Five area schools are suffering from an increasing number of students who drop out and never receive a high school diploma.
However, a new program could help reverse that effect and leave students with a promising future.
Houston County Schools have teamed up with Wallace College to begin a G.E.D prep program for those students who have not passed the Alabama graduation exam.
Houston County Schools Superintendent Tim Pitchford says, "Our plan is to bring them in for half a day, some in during the morning session and some in during the afternoon session and provide them intense exit exam training, as well as GED training in order that they graduate and not be dropouts."
Principal of Houston High School, Scott Stephens, says 14 of the schools students have not passed and thinks the program will be a great help to push the students further.
"Our biggest problem is students that pass four parts of the graduation exam and can't pass that final thing. Hopefully, this program, [with] extra tutoring will allow them to advance," said Stephens.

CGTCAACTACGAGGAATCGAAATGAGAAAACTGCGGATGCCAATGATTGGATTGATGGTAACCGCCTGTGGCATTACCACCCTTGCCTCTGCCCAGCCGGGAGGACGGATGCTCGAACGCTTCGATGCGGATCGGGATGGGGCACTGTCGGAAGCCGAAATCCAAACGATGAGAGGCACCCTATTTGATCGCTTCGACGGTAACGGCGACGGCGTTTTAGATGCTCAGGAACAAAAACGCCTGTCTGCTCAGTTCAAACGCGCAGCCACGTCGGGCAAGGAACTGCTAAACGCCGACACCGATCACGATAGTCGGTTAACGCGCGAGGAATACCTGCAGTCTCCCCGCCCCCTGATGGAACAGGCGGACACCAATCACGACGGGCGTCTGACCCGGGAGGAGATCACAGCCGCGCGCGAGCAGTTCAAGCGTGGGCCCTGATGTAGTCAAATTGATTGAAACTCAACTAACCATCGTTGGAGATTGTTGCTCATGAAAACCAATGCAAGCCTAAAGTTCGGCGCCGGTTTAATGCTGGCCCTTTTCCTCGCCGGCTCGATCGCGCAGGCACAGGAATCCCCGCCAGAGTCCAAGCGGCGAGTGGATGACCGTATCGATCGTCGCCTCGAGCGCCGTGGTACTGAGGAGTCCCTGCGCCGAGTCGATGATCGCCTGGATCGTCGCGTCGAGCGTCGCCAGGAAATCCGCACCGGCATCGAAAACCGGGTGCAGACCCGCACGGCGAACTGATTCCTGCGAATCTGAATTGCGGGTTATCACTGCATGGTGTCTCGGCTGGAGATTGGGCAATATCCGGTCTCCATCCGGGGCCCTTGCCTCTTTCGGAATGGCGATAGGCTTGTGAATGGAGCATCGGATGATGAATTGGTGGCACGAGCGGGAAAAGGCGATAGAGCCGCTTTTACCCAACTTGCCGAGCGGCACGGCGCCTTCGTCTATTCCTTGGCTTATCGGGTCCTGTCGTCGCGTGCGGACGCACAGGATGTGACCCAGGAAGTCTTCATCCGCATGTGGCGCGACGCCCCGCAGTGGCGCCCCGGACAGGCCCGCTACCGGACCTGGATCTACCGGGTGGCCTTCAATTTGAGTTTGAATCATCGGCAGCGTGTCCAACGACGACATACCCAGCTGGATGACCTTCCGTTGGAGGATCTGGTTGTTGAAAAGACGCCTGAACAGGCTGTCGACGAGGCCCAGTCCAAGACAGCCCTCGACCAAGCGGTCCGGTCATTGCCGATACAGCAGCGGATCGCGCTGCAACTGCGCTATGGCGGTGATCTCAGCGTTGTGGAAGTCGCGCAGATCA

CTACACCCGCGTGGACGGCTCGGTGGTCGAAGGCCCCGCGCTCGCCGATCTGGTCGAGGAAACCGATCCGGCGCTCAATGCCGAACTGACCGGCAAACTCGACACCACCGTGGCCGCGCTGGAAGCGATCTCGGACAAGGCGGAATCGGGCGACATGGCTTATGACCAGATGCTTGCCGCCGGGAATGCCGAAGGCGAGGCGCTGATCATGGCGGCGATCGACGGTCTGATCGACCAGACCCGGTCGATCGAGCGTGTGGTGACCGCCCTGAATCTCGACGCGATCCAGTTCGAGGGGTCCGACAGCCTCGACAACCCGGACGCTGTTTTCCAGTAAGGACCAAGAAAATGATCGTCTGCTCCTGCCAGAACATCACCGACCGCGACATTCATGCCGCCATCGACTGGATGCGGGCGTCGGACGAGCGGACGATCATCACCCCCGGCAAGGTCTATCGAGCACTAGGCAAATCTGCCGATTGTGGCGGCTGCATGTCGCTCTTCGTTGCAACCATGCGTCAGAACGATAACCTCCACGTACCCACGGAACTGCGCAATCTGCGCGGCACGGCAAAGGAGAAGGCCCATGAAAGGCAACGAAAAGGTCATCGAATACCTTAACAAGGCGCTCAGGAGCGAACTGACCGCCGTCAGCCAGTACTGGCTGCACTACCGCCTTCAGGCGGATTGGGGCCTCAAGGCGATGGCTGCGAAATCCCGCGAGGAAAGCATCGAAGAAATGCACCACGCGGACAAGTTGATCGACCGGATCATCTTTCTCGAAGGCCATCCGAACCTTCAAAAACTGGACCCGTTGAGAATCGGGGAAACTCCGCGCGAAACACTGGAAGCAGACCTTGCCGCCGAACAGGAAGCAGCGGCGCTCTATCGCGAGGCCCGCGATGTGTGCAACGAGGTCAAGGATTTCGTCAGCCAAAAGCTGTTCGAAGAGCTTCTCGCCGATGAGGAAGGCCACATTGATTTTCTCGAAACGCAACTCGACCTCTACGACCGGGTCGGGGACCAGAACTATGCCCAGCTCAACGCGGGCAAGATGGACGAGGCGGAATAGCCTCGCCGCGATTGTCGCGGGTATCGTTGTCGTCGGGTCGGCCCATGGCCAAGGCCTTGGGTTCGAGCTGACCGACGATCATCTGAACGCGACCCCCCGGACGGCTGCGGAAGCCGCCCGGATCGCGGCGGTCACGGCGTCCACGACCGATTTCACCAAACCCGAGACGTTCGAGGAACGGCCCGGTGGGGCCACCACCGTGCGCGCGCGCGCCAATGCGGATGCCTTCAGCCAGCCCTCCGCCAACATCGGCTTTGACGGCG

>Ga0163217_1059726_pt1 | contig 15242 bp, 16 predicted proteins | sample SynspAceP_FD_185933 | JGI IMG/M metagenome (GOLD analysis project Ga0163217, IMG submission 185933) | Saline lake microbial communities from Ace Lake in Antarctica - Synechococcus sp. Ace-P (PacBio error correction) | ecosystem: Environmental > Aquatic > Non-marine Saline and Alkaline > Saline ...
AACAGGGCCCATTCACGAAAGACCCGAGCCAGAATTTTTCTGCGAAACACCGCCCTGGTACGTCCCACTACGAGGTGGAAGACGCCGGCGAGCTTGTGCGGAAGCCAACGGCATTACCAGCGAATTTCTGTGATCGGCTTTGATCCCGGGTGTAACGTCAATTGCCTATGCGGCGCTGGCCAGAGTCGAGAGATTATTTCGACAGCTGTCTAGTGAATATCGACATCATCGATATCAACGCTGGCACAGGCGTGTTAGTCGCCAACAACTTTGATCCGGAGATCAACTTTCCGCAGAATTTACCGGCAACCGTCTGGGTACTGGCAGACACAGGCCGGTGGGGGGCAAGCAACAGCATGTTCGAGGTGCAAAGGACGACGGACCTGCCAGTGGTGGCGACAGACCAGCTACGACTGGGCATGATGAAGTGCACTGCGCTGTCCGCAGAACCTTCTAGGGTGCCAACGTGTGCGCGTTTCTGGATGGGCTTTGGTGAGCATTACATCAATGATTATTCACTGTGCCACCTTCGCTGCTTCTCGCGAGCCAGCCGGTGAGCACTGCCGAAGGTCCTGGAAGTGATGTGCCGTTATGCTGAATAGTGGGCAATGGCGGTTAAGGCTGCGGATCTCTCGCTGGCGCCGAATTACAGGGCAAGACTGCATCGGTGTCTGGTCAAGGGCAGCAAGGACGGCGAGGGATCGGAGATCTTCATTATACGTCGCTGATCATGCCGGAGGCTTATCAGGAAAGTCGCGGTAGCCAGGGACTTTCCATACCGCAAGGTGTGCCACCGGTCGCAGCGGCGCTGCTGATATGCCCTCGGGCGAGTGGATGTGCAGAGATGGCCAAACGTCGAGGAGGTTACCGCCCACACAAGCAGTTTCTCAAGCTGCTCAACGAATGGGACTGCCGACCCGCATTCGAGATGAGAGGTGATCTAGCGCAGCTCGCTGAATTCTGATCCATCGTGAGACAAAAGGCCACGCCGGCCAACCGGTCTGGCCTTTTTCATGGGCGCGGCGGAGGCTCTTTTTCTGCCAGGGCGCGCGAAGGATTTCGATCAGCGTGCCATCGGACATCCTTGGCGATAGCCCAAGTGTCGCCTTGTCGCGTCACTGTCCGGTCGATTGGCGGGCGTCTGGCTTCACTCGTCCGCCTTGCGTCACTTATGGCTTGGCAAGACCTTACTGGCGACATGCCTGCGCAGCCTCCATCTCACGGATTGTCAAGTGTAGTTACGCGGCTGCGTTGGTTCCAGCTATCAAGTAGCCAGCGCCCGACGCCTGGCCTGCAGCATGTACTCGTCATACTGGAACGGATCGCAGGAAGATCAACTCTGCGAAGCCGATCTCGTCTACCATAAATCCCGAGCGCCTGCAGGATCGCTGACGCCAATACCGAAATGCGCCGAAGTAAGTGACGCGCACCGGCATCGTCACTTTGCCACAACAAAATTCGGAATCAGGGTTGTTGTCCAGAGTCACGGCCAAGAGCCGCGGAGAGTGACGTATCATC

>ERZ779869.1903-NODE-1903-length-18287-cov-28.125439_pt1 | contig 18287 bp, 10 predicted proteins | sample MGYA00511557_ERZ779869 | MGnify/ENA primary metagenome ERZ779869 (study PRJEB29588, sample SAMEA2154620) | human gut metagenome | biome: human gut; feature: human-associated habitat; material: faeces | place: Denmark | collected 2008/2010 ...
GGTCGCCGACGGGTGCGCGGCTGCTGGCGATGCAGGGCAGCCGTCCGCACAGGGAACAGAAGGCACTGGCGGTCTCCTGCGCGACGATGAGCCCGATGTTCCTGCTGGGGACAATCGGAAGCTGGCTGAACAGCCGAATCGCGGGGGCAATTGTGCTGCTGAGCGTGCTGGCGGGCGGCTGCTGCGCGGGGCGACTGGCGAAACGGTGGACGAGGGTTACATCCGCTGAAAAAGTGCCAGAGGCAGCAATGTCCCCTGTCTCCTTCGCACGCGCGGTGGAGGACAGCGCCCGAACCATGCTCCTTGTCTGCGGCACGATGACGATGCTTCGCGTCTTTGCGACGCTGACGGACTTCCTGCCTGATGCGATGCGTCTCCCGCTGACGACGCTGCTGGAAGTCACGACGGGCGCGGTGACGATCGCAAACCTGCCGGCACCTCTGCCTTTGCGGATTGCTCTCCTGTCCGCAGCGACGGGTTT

Superintendent Dennis Coe of Henry County Schools says the dropout rate in the area is not as shocking as others, with the average in the county at 73% who graduate and the school sitting at 70%.
"If their not successful once the spring administration of graduation is out, we'll encourage them to enroll in class where they can still get a diploma,” said Coe.
Coe says there is already a Wallace College branch in Abbeville where many adults are already taking courses to obtain their GED and says that will make it easier for students in Henry County.
Superintendent Pitchford says Wallace College is helping financially back the program, providing $30,000 dollars and a mobile computer lab.
He says the new program will only call for an additional teacher or aid.
Pitchford says he hopes to start the prep program at the beginning of the year.